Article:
dau gia , the gioi smartphone , download game mobile , smartphone , tang truong , khoa hoc cong nghe thong cong , mua ban sim , Smartphone gia re , cong nghe tuong lai , cong nghe 360 , giai tri guongmat.org , su kien trong ngay , thoi trang hi tech , thong tin 360 , may tinh bang , perfect body , kasuman.com , gia vang hom nay , tin tuc an toan , kinh te viet nam , xay dung viet nam , thoi trang , thoi trang , phu nu viet nam , tin tuc moi online , dich vu bao ve viet nam , bao ve viet nam , cong ty bao ve viet nam , tin tuc moi online , giai tri 24h , tin tuc 24h

Archive for October, 2016

On 14 September 2016, Feike provided a presentation to the Southern Africa CITES Shark & Ray Conservation Symposium on the economic importance of white shark shark eco-tourism as opposed to consumption-based shark harvesting fisheries. 

The data that follows is an adaptation of my presentation to the CITES Symposium. 

The South African shark cage diving sector was started in the 1990's by a group of entrepreneurs who identified the opportunities of taking tourists out to sea to experience white sharks in their natural environments. South Africa's white shark eco-tourism sector attained international attention shortly after the Discovery Channel produced "Air Jaws" which documented the "flying" great white sharks of the False Bay. This documentary featured Chris and Monique Fallows of Apex Predators, which is a leading white shark cage diving tour operation based in Simonstown, Cape Town. 


Feike is the legal adviser to the South African Great White Shark Protection Foundation, which represents 11 of the current 13 white shark cage diving operators. 

The SA white shark cage diving industry is regulated by the Dept of Environmental Affairs under the Marine Living Resources Act, 1998. All of the 13 operators are presently conducting their businesses  in terms of permits that are valid until August 2017. A permit re-allocation process is scheduled to take place before that date.  

The SA shark cage diving industry is relatively small in size, highly regulated and concentrated in two centres in the Western Cape, namely the False Bay and at Kleinbaai outside of Gansbaai. Of the 13 operators, 8 are located in the tiny harbour of Kleinbaai and 3 operate out of Simonstown in the False Bay. 


The SA white shark cage diving sector carries out an average of between 200 dive trips per annum (False Bay operators) and 375 trips per annum for Kleinbaai operators. The operators employ over 100 people directly. And the industry generates an estimated gross turnover of ±R60 million with sector expenditure at ±R48 million. 

For more information about South Africa's Great White Shark Protection Foundation and who its members are please visit its website at http://www.gwspf.co.za 






On 14 September 2016, Feike provided a presentation to the Southern Africa CITES Shark & Ray Conservation Symposium on the economic importance of white shark shark eco-tourism as opposed to consumption-based shark harvesting fisheries.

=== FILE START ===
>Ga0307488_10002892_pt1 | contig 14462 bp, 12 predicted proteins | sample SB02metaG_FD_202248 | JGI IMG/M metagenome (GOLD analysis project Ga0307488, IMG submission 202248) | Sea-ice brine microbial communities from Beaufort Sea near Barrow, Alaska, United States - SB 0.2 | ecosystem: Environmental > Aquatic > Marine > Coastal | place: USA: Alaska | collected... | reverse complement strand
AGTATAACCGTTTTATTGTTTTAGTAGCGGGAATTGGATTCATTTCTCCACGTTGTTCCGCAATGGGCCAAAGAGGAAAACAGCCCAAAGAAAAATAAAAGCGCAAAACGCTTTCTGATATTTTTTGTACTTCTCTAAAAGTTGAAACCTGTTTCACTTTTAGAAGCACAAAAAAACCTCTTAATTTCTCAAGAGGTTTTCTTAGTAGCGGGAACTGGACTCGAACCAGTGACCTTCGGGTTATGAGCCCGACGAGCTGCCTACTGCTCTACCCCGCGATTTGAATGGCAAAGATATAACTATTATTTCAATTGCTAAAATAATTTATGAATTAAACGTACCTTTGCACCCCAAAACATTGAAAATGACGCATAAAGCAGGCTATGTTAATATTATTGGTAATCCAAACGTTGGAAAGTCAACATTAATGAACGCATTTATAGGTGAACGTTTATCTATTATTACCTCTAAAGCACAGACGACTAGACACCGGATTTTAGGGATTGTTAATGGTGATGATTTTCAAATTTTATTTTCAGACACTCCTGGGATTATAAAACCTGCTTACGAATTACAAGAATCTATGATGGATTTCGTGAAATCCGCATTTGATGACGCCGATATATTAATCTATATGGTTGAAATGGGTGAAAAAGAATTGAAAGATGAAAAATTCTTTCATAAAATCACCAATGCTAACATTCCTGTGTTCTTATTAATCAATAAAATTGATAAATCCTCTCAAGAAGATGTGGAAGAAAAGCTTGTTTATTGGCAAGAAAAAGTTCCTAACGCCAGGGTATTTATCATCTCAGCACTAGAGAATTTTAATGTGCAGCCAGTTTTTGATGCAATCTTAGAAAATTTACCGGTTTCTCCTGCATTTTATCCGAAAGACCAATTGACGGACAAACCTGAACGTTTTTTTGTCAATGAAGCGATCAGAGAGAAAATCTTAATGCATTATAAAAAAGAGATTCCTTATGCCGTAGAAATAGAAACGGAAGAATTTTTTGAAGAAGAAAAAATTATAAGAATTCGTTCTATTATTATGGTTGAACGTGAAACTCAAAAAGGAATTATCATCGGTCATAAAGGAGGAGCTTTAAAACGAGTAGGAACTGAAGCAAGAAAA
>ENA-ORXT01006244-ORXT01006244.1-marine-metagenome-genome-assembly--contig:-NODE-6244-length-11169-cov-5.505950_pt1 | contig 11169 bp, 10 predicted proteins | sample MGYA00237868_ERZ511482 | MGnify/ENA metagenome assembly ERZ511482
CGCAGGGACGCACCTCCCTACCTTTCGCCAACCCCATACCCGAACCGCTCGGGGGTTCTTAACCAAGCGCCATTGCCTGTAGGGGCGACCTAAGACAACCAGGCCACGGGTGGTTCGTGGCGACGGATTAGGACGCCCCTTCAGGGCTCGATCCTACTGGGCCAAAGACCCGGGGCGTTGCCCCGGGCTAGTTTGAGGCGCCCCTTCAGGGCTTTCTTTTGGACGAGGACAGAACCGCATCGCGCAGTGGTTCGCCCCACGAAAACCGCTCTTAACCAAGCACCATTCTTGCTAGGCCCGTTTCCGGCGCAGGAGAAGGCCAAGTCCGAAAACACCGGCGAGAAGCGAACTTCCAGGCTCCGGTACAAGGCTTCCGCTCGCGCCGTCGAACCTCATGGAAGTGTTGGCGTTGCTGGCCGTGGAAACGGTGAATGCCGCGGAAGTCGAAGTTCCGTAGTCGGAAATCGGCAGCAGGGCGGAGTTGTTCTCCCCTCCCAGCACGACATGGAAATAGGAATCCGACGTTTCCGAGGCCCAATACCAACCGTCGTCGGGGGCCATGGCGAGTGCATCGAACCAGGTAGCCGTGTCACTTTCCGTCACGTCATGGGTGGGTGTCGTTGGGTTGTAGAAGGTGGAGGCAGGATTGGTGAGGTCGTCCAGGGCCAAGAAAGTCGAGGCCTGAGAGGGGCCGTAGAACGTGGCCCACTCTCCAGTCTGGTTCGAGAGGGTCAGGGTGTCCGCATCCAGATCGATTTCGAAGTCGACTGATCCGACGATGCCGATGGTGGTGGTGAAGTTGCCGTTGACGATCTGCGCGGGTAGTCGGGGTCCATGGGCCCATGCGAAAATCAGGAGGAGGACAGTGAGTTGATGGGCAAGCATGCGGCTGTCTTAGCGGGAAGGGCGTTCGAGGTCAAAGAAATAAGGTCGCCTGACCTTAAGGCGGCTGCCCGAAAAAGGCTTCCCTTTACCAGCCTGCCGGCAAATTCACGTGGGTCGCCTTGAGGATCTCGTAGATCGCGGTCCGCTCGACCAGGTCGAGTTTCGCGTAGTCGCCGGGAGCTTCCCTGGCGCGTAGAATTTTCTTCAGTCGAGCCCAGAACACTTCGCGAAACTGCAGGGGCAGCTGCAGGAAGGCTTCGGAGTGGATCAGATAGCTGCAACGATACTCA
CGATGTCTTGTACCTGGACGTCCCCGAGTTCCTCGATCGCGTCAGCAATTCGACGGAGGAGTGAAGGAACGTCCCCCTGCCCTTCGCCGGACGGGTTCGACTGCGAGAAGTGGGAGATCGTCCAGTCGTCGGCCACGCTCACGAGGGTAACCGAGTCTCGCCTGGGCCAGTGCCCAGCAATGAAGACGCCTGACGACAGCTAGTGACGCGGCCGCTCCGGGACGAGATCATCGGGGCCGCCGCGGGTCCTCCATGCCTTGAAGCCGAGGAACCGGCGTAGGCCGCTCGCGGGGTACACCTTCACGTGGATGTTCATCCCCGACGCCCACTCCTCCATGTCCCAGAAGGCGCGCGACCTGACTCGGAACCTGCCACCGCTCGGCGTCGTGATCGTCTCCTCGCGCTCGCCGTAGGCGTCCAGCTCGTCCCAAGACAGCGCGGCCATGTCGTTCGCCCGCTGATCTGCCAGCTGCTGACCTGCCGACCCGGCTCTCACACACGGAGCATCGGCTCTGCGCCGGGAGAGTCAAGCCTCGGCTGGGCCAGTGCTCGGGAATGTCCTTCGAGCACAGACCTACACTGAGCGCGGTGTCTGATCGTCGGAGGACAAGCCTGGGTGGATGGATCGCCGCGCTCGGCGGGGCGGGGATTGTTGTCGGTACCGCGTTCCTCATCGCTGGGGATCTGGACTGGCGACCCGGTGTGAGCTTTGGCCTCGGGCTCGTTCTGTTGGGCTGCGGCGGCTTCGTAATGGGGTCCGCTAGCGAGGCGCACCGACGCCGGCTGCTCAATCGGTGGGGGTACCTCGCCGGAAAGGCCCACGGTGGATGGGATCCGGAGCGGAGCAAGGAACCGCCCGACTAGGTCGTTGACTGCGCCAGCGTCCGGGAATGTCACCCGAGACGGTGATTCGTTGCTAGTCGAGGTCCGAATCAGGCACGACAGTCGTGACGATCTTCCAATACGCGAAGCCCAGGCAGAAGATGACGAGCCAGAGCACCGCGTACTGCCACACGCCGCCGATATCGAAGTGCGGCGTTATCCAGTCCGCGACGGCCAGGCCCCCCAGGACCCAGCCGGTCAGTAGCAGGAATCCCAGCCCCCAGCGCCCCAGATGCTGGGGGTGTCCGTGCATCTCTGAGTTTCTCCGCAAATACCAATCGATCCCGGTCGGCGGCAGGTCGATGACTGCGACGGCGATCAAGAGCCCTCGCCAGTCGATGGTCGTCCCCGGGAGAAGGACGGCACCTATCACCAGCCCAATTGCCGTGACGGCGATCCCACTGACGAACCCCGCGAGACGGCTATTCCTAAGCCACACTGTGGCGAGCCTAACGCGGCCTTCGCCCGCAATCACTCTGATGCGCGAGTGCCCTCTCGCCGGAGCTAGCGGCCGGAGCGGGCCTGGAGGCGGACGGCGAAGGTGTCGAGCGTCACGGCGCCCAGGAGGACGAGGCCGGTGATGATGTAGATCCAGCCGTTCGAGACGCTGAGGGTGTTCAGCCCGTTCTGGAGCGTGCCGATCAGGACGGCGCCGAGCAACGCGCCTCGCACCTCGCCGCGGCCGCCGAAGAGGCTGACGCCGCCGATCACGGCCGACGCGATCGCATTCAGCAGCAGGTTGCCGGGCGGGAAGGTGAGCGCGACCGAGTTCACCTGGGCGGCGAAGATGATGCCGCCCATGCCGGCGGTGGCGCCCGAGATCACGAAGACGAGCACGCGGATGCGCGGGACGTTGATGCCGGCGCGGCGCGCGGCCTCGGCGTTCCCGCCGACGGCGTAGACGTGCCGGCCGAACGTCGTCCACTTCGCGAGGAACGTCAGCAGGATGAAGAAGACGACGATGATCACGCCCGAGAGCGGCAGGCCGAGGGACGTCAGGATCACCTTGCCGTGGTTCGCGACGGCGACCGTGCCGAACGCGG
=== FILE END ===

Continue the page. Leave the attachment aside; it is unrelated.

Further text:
The data that follows is an adaptation of my presentation to the CITES Symposium. 

The South African shark cage diving sector was started in the 1990's by a group of entrepreneurs who identified the opportunities of taking tourists out to sea to experience white sharks in their natural environments. South Africa's white shark eco-tourism sector attained international attention shortly after the Discovery Channel produced "Air Jaws" which documented the "flying" great white sharks of the False Bay. This documentary featured Chris and Monique Fallows of Apex Predators, which is a leading white shark cage diving tour operation based in Simonstown, Cape Town. 


Feike is the legal adviser to the South African Great White Shark Protection Foundation, which represents 11 of the current 13 white shark cage diving operators. 

The SA white shark cage diving industry is regulated by the Dept of Environmental Affairs under the Marine Living Resources Act, 1998. All of the 13 operators are presently conducting their businesses  in terms of permits that are valid until August 2017. A permit re-allocation process is scheduled to take place before that date.  

The SA shark cage diving industry is relatively small in size, highly regulated and concentrated in two centres in the Western Cape, namely the False Bay and at Kleinbaai outside of Gansbaai. Of the 13 operators, 8 are located in the tiny harbour of Kleinbaai and 3 operate out of Simonstown in the False Bay. 


The SA white shark cage diving sector carries out an average of between 200 dive trips per annum (False Bay operators) and 375 trips per annum for Kleinbaai operators. The operators employ over 100 people directly. And the industry generates an estimated gross turnover of ±R60 million with sector expenditure at ±R48 million. 

For more information about South Africa's Great White Shark Protection Foundation and who its members are please visit its website at http://www.gwspf.co.za